An officer would have to be elected to run these meetings. Using the traditional New England town meeting as a model once again, we could elect a moderator. As I conceive it, there would be few differences between a moderator and the present office(s) of CC president or co-president. Where the CC co-presidents run a meeting of roughly thirty people, a moderator would have the unenviable, but nonetheless (with the right factors) achievable, task of running a meeting of two thousand, presuming that everyone shows up (which is hardly a safe presumption). The moderator, like the CC co-presidents, would be elected by the entire student population, and could just as easily serve as a conduit of student opinion and as a general advocate for student interests as a CC co-president does. In having to deal with the entirety of the student population then, the moderator would perform much the same function as a CC co-president, and would provide a similar role for student leadership on this campus.
Let me say at this point that I am not one of those perennial critics of the CC whose vehement opposition to that body has so defined the pages of this paper in the last few weeks. I myself am a College Council representative, and though I have not been overly impressed with it, I do not see it as the oligarchic country club some of its more fervent opponents make it out to be. While there certainly are improvements that could be made â€“ I, for one, would like to see meetings moved to Baxter Lounge and made more accessible to the public â€“ it is not the home of exclusivity that certain contributors to the Record have made it out to be. It is a fairly effective governing body right now, but it can be made much better, and scrapping it entirely in favor of a College Meeting is one route towards doing so. By granting every Williams student some sort of direct stake in the affairs of the College as a whole, a directly democratic system could improve the entirety of political life at Williams; that is not a goal to be quickly dismissed. The question I pose, really, is one of a direct democracy vs. a republic. For in our present system, we are republicans, believing, at least in theory, that the best and wisest amongst us should be elected by the people to be our rulers. In a true democracy, we would believe that the best wisdom resides in the heart and minds of our fellow citizens, and that they, therefore, are the most fit to rule us.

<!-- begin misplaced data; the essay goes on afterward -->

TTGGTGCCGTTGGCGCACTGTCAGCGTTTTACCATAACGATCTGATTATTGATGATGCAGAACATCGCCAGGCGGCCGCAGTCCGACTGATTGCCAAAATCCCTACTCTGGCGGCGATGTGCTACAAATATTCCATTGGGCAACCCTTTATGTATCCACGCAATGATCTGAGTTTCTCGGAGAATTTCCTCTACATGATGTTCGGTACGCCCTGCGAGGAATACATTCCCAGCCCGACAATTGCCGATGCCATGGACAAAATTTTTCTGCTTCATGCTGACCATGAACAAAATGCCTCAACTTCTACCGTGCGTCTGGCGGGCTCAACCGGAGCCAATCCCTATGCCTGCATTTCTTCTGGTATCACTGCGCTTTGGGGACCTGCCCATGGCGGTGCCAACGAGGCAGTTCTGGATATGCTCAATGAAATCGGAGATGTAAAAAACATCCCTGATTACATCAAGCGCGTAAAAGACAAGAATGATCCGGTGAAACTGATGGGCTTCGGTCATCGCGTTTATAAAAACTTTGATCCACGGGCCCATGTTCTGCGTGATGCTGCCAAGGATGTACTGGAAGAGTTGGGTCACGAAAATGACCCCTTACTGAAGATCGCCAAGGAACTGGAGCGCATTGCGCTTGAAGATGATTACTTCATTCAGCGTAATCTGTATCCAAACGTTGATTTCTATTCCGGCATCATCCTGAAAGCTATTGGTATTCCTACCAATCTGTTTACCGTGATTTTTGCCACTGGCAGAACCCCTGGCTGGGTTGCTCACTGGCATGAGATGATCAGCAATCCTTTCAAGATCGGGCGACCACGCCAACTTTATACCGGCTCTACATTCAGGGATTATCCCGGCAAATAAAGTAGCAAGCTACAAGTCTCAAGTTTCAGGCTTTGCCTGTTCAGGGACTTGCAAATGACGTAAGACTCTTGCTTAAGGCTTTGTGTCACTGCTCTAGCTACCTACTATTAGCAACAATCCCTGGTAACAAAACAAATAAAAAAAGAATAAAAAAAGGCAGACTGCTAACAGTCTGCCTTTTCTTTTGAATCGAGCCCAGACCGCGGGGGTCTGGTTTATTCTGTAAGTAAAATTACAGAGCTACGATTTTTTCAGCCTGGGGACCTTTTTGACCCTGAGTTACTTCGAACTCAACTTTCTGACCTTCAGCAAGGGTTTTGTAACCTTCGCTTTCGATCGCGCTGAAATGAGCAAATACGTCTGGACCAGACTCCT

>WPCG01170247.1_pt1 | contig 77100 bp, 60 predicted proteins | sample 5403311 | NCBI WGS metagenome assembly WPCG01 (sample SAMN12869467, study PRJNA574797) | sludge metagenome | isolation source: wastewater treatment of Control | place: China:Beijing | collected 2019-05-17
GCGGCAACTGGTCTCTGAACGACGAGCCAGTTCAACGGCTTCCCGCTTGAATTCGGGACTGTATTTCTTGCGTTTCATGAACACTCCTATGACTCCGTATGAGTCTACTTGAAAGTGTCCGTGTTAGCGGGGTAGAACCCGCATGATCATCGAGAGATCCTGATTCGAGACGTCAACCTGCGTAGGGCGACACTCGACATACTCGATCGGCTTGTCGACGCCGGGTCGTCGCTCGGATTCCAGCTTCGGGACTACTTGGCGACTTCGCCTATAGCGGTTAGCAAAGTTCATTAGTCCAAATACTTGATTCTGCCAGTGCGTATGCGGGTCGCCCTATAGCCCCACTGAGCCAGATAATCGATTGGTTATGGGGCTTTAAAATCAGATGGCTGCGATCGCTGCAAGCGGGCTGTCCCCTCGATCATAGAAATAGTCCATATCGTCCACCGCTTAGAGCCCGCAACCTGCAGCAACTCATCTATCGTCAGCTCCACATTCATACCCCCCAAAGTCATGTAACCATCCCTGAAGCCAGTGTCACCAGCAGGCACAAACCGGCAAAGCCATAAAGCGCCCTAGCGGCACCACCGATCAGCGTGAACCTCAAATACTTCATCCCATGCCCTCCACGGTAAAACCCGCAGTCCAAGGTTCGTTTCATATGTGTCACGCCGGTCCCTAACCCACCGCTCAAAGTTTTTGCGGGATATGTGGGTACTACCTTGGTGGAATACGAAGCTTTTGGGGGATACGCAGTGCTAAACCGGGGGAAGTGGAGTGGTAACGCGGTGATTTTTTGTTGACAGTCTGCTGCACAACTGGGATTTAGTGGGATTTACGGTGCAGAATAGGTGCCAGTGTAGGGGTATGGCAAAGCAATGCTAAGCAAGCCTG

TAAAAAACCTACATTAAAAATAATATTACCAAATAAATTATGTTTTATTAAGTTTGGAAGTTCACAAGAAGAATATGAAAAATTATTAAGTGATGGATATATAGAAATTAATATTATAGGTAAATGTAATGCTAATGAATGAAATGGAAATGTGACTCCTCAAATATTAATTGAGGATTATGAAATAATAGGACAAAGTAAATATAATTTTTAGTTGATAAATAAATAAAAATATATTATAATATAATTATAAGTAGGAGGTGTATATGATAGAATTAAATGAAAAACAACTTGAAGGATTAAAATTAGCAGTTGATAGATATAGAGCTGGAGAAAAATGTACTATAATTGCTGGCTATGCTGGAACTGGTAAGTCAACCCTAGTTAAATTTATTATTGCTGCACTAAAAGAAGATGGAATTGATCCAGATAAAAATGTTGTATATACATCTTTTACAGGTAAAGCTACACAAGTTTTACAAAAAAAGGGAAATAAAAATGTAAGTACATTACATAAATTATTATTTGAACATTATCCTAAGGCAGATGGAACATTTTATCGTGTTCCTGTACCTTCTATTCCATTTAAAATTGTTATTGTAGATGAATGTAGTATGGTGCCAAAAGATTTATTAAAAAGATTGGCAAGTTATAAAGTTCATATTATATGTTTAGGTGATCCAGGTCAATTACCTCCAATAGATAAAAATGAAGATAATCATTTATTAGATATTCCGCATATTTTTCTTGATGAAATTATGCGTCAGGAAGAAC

Of course, these two systems often overlap; much of the reason for a republic is that distances of time and space prevent the clearest form of democracy, though the people may be believed to be the wisest judge of their own affairs. Time and space are not a problem at Williams, but still, maybe this idea is simply fantasy, and never could succeed anywhere, even here at Williams. But New England has governed itself in this way for nearly four centuries, and perhaps we can too. The only obstacle that may prove insurmountable is us, the average Williams students â€“ for if we lack the civic drive and virtue to make such a system workable, then no democracy, whether direct or indirect, especially the former, can flourish on this campus. Let’s at least consider, though, a government quite literally of the people, by the people and for the people â€“ after all, it just might work.